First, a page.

10. The penalty shootout. In the later stages of the tournament, this is how they'll break ties. It is arguably the greatest reality show format ever -- cruel, arbitrary, excruciating and unfair.
Yokohama, May 31, 5 p.m.
Day 1: Full employment, gesturing and the other France
The view from my hotel room over Yokohama Bay is spectacular but odd. I can't put my finger on it, but everything here is just ... I don't know ... not quite real. I was told to expect this, and perhaps it's the jet lag. I have a bad case of no mates. The only person I've really met is the charming and wonderful Satoe Sugie, the chief concierge at the Pan Pacific. She has already sent me flowers, a bottle of wine and is personally making all of my train reservations. Perhaps she heard from the Home Office, too.
I just got back from the IMC and IBC, media and broadcast centers just down the street. Hundreds of employees are ready to attend to the international media's every need. The problem is: almost no international media. My security check and accreditation was processed by a total of 53 people. Every door is manned by three young people whose sole function is to welcome you to the door and invite you to open it. On the other side, two others welcome you through, bowing and gesturing as you go.
The gesturing, incidentally, if you like gesturing, is excellent. I like a good gesture and the bowing, robot dancelike, one-arm-slightly-raised-to-the-side-one-arm-below-upturned-hands gesture indicating "step this way or it's over there" seems to be a local specialty. I also witnessed it at Starbucks, LL Bean and Eddie Bauer. As you can tell, I'm all about the local culture.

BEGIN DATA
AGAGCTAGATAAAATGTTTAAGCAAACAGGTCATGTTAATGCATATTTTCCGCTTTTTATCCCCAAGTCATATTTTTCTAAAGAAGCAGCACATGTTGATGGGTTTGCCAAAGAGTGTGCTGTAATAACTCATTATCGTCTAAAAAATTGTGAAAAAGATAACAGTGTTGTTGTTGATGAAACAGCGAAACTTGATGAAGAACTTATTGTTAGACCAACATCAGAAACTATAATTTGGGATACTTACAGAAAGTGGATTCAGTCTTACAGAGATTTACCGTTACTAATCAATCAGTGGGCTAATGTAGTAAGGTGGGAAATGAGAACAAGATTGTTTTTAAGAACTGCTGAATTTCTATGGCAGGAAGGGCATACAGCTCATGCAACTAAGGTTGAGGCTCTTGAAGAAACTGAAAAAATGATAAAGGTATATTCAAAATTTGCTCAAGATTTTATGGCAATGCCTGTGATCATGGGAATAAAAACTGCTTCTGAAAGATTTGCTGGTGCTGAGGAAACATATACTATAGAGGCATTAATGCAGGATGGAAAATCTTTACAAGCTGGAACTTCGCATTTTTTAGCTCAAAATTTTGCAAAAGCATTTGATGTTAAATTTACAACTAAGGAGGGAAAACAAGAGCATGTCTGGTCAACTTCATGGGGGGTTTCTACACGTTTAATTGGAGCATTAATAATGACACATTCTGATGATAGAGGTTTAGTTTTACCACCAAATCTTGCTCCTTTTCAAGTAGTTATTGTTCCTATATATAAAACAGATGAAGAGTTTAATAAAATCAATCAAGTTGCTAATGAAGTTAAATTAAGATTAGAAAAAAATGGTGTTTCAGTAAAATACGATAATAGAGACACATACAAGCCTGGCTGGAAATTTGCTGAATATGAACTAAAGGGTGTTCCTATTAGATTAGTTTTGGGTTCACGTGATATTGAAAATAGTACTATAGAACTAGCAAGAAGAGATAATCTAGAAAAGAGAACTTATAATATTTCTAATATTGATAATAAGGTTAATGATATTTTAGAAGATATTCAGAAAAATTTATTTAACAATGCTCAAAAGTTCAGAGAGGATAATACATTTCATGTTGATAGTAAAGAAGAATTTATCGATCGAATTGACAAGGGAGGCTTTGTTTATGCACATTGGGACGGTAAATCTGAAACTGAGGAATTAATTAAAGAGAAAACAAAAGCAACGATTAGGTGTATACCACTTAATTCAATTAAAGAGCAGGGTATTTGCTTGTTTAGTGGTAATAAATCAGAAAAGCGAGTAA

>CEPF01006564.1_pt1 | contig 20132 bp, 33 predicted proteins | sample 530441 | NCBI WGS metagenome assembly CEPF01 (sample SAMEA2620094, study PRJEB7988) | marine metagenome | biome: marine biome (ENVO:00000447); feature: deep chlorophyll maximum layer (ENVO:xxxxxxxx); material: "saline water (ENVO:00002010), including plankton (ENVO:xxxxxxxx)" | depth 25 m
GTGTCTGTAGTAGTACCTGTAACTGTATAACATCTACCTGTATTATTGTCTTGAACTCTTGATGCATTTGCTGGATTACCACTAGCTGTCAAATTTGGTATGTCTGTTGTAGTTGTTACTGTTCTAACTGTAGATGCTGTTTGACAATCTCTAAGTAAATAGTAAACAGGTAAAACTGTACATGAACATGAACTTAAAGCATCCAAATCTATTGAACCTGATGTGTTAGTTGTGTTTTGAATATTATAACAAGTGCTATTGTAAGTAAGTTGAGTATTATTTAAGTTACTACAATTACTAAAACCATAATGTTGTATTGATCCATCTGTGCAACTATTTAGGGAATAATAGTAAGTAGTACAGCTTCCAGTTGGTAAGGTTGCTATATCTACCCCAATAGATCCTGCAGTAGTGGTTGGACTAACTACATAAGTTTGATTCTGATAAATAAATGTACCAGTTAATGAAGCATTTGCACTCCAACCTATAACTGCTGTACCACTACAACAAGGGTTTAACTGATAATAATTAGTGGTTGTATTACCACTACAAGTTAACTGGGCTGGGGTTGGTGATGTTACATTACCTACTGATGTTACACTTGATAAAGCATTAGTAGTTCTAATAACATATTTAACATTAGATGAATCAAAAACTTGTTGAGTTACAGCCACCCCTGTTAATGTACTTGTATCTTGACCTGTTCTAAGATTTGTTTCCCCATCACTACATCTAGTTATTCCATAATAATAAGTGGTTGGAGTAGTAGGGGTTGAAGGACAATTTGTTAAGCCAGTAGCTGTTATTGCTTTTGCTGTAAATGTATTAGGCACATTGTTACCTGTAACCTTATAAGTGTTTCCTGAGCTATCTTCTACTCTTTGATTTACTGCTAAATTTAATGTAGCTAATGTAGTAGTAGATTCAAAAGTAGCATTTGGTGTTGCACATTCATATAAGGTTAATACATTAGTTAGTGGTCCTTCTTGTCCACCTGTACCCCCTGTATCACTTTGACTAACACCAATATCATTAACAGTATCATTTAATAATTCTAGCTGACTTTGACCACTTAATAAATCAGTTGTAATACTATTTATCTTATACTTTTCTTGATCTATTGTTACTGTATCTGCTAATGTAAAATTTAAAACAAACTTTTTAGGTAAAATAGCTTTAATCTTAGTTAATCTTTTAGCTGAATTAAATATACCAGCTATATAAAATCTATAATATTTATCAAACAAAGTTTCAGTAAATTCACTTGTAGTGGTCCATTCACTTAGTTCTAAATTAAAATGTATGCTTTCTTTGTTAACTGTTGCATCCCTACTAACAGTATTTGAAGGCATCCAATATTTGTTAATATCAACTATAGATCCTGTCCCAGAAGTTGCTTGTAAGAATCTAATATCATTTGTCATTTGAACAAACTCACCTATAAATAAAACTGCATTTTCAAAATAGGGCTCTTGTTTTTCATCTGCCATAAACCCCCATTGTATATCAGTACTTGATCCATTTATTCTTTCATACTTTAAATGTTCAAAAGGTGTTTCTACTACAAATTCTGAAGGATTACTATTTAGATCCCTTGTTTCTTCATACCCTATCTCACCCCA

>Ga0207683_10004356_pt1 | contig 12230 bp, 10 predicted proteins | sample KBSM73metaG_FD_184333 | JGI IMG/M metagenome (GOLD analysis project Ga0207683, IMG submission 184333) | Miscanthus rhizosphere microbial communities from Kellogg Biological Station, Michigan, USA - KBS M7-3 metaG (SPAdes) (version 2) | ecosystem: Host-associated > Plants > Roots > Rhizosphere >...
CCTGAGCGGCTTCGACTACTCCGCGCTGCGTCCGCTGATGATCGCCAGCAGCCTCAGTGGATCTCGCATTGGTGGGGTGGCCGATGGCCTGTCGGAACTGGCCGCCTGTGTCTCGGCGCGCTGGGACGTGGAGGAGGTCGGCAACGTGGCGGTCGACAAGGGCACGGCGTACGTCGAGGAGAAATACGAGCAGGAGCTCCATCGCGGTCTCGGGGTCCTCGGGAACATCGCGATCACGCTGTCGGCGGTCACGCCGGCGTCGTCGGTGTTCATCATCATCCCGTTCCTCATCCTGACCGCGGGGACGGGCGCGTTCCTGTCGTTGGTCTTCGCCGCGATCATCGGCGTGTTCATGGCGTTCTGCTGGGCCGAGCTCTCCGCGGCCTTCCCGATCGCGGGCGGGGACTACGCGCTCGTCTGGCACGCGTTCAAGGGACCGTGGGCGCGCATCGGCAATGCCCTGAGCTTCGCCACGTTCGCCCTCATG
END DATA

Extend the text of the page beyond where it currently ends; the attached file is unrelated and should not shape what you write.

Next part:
Jack's Bar, 8:20 p.m.
I spend half my life watching football at Nevada Smith's, Clancy's and The Kinsale Tavern in New York City. However early, however late, however inconsequential the game, there's always a crowd. And so there is here, too. Mostly Irish, which is hardly surprising. I'll be traveling with a lot of them tomorrow morning up to Niigata to see Ireland vs. Cameroon.
So with France vs. the other France about to kick off (of Sengal's 23-man squad, 21 live and play in France), I'm here in a bar and I suppose I should offer my World Cup predictions. Here goes: Eight teams, led by France, could win the whole thing and 24 others, including Senegal, could beat any of those other teams on a great day. Anyone who writes otherwise is biased or full of it. (For proof, read how Senegal upset France 1-0.)
Not much of a prediction, I know, but deep down I'm really just a game-show producer. But for now, this is the other me, the one who's taken five weeks off work and come here to Japan to do nothing else other than watch and write about the other football. I am not the Michael Davies who has been banned from the World Cup. But if England loses to Sweden on Sunday, I'll feel the same pain he does. We have more than a name in common. Every true football fan knows what I mean.
And there's the whistle. The 2002 FIFA World Cup is under way. Come on, Senegal! You might be mostly French but that's better than totally French. Get stuck in and win lots of corners. (Alas, they didn't come through on this wager. France had 10 corners to Senegal's nil.)Michael Davies, a native of London, is executive producer of ABC's "Who Wants to be a Millionaire." He'll be filing five diary entries per week from the World Cup for Page 2.